Harley-Davidson’s Profitability Remains Under Threat Due To Trade Tariffs, Unveils New Plan For Growth 

by Trefis Team
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Harley-Davidson
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Harley-Davidson (NYSE: HOG) released its second-quarter results and conducted a conference call with analysts on 24th July 2018. The company topped earnings and revenue estimates and posted an EPS (Non-GAAP) of $1.52, almost 3% higher compared to the same period last year. The company’s revenue, however, edged lower by 3% year-over-year (y-o-y) and was reported at $1.53 billion due to continued lower sales volume. The company’s bottom line, fortunately, benefitted from a favorable impact of the recently imposed U.S. tax reform.

Harley-Davidson’s top line continues to remain distressed due to the prevalent weakness in the U.S. motorcycle market for the company’s product offering as a result of its aging population. As per the latest report released by the company, Harley’s retail motorcycle sales in the U.S. were down by 6.4% y-o-y. Increased international sales provided some relief to this decline as retail sales volume in the international markets increased by 0.7% compared to the same period last year. The company experienced the greatest volume increase in its international volumes in its Europe, Middle East, and African (EMEA) and Latin American region, which currently remains under the threat of increased trade tariffs, broadly in the European Union (EU).

The most vital update provided by the company during its second-quarter earnings release has been regarding the downgrade of its profit outlook for full-year 2018. Harley-Davidson now expects its operating margin to range between 9%-10% in comparison to its initial guidance of 9.5%-10.5%. The lower guidance directly reflects the negative impact of the recently imposed trade tariffs in the U.S. and Europe. Although the company had earlier announced its decision to move a portion of their production facilities overseas, from the U.S., to avoid the recently imposed European Union (EU) trade tariffs, yet the company expects an additional $45 million to $55 million cost headwind for the year owing to tariffs. These additional costs pertain to both, the metal tariffs in the U.S. and the import tariffs at the EU. Furthermore, in case the company is unable to mitigate the impact of the tariffs by the end of 2018, the company expects an incremental annual cost headwind of about $90 million to $100 million hitting the company’s overall profitability.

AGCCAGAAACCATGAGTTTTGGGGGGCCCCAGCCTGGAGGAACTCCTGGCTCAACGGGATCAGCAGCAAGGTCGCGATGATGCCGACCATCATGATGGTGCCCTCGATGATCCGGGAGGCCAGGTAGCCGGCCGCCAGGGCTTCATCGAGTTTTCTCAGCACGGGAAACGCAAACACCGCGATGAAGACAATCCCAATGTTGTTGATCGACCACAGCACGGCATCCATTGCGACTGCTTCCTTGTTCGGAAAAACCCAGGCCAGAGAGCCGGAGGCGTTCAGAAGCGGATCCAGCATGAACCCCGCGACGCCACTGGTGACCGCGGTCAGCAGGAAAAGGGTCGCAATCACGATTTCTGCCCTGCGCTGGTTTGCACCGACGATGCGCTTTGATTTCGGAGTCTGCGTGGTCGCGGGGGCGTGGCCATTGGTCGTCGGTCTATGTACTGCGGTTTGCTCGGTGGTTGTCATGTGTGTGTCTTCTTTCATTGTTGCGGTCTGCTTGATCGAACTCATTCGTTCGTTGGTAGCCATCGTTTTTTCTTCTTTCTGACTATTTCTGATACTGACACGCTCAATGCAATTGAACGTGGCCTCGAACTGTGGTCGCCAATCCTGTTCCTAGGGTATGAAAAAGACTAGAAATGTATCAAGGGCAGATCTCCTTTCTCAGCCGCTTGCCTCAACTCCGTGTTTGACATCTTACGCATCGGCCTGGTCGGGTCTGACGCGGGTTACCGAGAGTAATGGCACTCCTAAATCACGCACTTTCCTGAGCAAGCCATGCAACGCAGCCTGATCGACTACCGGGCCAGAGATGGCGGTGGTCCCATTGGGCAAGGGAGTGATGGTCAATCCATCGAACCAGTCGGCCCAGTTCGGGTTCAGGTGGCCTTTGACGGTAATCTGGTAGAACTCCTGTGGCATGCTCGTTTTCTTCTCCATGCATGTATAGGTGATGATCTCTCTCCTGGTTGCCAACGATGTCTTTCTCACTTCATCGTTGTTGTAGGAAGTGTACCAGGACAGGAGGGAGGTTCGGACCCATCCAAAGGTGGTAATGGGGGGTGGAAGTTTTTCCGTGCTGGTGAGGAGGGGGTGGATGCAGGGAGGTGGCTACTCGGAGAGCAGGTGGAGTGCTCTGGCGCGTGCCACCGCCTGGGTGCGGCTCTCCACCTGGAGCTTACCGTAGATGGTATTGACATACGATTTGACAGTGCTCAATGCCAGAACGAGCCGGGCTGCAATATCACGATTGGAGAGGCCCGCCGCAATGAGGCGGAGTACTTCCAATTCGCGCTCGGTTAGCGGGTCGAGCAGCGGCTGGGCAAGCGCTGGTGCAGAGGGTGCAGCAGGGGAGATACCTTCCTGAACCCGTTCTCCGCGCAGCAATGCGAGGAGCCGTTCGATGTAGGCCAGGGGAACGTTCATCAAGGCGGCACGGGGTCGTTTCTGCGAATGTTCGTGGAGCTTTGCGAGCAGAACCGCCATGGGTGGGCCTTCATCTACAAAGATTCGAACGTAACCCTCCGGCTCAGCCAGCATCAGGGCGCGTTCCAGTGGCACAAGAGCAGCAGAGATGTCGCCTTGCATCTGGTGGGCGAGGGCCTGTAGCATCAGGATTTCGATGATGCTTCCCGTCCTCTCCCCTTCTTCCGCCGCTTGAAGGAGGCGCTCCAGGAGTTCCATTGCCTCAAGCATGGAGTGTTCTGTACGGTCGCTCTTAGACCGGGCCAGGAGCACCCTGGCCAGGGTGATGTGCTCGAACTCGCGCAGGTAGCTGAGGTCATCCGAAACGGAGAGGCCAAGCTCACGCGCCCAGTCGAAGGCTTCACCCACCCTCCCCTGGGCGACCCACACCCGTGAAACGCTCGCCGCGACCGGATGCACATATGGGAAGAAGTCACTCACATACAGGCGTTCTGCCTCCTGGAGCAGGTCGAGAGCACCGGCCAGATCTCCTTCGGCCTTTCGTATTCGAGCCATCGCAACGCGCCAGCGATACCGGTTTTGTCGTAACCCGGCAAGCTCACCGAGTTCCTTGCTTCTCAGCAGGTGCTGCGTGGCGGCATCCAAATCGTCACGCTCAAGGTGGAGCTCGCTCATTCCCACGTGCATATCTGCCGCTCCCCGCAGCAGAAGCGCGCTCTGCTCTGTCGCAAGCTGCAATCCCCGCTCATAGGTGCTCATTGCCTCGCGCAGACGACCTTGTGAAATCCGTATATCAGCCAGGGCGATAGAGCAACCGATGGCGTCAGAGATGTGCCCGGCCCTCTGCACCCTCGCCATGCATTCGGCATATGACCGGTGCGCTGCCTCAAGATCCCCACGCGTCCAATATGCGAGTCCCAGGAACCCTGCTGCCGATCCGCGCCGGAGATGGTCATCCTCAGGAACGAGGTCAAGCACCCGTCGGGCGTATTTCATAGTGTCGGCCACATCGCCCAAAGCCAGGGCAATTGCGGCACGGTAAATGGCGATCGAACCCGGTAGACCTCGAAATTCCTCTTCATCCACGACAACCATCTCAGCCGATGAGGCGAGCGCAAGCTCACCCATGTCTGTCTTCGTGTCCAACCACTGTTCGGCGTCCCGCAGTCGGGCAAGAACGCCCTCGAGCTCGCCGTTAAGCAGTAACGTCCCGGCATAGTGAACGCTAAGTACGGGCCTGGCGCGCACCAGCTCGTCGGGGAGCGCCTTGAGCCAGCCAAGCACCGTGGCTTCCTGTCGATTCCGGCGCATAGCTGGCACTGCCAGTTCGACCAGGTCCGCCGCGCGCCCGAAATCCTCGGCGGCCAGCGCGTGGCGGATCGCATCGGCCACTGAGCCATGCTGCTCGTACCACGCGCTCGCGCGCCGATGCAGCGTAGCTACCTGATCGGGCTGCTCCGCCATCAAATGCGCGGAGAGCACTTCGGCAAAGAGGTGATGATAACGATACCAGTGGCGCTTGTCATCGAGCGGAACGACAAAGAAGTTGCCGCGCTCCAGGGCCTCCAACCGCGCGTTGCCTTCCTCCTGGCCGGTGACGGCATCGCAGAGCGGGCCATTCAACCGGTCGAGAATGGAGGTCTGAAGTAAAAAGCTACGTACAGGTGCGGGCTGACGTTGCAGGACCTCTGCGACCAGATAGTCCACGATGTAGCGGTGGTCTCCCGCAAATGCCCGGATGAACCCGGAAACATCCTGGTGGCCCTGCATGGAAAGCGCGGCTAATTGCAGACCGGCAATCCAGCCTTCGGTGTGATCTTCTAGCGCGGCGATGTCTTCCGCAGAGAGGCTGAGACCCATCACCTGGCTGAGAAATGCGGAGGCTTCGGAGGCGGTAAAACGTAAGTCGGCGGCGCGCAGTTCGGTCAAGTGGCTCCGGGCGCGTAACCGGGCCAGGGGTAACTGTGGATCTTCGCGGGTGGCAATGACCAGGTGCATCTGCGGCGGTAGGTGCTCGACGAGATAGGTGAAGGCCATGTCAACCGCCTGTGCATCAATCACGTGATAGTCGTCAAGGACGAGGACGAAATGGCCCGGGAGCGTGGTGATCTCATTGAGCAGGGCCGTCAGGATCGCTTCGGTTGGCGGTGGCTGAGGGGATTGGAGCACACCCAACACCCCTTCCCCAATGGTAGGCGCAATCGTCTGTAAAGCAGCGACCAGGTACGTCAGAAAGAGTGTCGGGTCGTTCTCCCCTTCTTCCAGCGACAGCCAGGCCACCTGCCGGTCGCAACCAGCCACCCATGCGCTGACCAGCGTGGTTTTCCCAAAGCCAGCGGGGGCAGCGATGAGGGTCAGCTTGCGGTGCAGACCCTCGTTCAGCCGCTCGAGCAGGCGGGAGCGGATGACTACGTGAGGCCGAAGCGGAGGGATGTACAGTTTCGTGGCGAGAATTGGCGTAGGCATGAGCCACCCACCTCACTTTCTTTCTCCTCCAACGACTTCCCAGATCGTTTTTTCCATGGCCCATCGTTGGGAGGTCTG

However, lower tax rates have had a favorable impact on the company’s bottom line in the recent quarters. Additionally, the company has outlined a new strategic plan which is expected to accelerate the company’s growth in the coming years. Harley-Davidson has scheduled July 30th to share detailed information about this strategy to the market. Thus, the earnings beat coupled with a strategic ambition to deliver growth has boosted investor confidence in the company’s stock. We have kept our initial estimates for the company unchanged based on the company’s latest results. You can modify these assumptions and arrive at your own fair price estimate for the company by using our interactive dashboard: Harley-Davidson’s Q2 Results Imply Relatively Flat Post Earnings Price Estimate.

 

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